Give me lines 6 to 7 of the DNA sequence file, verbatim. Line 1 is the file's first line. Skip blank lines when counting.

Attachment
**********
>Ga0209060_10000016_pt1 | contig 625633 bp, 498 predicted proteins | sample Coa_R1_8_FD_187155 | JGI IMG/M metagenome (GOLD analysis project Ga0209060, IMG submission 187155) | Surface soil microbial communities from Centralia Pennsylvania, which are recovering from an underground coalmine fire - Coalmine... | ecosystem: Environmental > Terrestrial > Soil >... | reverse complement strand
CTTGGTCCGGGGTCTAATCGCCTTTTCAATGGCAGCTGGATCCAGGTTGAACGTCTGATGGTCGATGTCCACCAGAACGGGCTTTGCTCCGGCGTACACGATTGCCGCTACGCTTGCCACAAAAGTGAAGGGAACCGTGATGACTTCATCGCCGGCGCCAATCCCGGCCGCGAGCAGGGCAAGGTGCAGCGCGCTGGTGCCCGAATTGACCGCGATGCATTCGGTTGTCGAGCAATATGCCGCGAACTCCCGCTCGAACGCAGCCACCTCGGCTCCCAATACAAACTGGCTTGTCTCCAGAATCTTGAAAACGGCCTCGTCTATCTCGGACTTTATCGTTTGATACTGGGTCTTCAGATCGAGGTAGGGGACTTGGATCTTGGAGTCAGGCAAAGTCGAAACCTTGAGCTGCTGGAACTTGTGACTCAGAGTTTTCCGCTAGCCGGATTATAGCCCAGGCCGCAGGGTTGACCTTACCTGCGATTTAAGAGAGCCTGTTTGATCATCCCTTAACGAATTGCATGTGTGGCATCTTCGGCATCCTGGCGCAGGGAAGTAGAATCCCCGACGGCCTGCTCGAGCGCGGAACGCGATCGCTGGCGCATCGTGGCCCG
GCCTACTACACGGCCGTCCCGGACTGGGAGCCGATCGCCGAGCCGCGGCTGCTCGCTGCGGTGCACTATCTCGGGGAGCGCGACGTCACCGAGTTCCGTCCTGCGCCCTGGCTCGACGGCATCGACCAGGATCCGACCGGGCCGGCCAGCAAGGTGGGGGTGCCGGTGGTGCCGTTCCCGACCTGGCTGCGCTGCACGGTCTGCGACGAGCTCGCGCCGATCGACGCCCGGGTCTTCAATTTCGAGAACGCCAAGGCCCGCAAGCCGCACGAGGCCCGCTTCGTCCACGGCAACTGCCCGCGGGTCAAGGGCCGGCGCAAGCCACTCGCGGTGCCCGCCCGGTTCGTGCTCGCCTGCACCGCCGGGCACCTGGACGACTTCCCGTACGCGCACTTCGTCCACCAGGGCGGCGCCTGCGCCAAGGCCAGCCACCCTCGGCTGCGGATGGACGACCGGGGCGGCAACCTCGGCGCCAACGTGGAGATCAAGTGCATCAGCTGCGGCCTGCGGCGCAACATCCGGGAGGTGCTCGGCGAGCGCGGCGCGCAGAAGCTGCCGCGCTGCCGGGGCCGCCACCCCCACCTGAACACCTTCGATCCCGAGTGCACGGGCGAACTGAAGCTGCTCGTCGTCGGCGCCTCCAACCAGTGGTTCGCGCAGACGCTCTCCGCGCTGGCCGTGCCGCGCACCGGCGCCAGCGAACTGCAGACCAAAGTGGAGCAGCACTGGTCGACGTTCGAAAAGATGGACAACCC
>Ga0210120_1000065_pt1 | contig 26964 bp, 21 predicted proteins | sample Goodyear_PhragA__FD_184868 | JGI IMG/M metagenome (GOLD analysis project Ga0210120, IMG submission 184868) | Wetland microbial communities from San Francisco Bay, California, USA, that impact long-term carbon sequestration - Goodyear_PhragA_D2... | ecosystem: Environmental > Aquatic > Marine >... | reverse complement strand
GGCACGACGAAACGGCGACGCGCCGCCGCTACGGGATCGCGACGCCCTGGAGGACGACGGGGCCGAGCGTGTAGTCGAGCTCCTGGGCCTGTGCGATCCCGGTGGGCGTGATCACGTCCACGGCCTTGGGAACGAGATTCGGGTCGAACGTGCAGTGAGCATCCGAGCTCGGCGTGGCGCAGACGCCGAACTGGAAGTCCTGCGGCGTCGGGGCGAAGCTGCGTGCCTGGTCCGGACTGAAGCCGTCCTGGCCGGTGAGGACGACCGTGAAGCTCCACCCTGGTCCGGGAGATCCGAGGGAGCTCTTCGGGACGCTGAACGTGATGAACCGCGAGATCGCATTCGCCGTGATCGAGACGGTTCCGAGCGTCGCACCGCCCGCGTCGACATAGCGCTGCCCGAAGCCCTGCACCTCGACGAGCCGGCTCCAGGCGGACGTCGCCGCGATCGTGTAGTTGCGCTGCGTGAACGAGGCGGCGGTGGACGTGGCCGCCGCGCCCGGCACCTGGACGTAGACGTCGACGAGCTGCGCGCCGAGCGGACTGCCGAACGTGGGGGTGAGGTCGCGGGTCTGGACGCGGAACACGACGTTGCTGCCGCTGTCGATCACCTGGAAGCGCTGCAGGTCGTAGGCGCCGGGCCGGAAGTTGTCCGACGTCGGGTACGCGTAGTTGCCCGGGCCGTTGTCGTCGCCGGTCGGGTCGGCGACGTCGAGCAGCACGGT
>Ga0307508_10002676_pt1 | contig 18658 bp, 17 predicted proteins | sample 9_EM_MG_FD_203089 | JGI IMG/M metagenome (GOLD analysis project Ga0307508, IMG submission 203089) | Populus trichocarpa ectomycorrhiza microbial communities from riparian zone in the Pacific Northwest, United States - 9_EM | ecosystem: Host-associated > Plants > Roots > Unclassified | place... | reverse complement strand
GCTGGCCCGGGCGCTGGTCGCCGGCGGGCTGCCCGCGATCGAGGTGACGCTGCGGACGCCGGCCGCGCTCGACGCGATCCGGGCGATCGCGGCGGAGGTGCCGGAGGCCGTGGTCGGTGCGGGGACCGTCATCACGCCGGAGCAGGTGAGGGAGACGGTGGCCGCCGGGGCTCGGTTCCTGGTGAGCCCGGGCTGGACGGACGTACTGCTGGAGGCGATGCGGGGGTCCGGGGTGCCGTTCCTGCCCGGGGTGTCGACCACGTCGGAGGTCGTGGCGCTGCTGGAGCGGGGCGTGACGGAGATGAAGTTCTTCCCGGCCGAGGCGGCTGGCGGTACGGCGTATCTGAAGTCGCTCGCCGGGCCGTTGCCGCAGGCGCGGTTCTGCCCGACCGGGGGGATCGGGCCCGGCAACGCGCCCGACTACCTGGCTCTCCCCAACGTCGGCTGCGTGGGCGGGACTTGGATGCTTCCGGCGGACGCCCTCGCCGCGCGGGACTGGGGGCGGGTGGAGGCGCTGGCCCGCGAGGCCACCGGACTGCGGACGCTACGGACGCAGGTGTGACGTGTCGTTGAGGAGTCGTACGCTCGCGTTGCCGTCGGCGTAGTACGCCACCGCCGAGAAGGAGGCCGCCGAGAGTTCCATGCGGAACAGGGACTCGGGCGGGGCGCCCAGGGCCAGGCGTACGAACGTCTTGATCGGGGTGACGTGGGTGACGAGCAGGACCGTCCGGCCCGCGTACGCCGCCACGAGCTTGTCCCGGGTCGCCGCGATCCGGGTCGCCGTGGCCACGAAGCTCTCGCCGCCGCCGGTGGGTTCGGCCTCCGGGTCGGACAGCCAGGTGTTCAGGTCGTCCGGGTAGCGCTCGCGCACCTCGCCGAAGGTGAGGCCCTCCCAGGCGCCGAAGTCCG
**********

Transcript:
>Ga0307508_10002676_pt1 | contig 18658 bp, 17 predicted proteins | sample 9_EM_MG_FD_203089 | JGI IMG/M metagenome (GOLD analysis project Ga0307508, IMG submission 203089) | Populus trichocarpa ectomycorrhiza microbial communities from riparian zone in the Pacific Northwest, United States - 9_EM | ecosystem: Host-associated > Plants > Roots > Unclassified | place... | reverse complement strand
GCTGGCCCGGGCGCTGGTCGCCGGCGGGCTGCCCGCGATCGAGGTGACGCTGCGGACGCCGGCCGCGCTCGACGCGATCCGGGCGATCGCGGCGGAGGTGCCGGAGGCCGTGGTCGGTGCGGGGACCGTCATCACGCCGGAGCAGGTGAGGGAGACGGTGGCCGCCGGGGCTCGGTTCCTGGTGAGCCCGGGCTGGACGGACGTACTGCTGGAGGCGATGCGGGGGTCCGGGGTGCCGTTCCTGCCCGGGGTGTCGACCACGTCGGAGGTCGTGGCGCTGCTGGAGCGGGGCGTGACGGAGATGAAGTTCTTCCCGGCCGAGGCGGCTGGCGGTACGGCGTATCTGAAGTCGCTCGCCGGGCCGTTGCCGCAGGCGCGGTTCTGCCCGACCGGGGGGATCGGGCCCGGCAACGCGCCCGACTACCTGGCTCTCCCCAACGTCGGCTGCGTGGGCGGGACTTGGATGCTTCCGGCGGACGCCCTCGCCGCGCGGGACTGGGGGCGGGTGGAGGCGCTGGCCCGCGAGGCCACCGGACTGCGGACGCTACGGACGCAGGTGTGACGTGTCGTTGAGGAGTCGTACGCTCGCGTTGCCGTCGGCGTAGTACGCCACCGCCGAGAAGGAGGCCGCCGAGAGTTCCATGCGGAACAGGGACTCGGGCGGGGCGCCCAGGGCCAGGCGTACGAACGTCTTGATCGGGGTGACGTGGGTGACGAGCAGGACCGTCCGGCCCGCGTACGCCGCCACGAGCTTGTCCCGGGTCGCCGCGATCCGGGTCGCCGTGGCCACGAAGCTCTCGCCGCCGCCGGTGGGTTCGGCCTCCGGGTCGGACAGCCAGGTGTTCAGGTCGTCCGGGTAGCGCTCGCGCACCTCGCCGAAGGTGAGGCCCTCCCAGGCGCCGAAGTCCG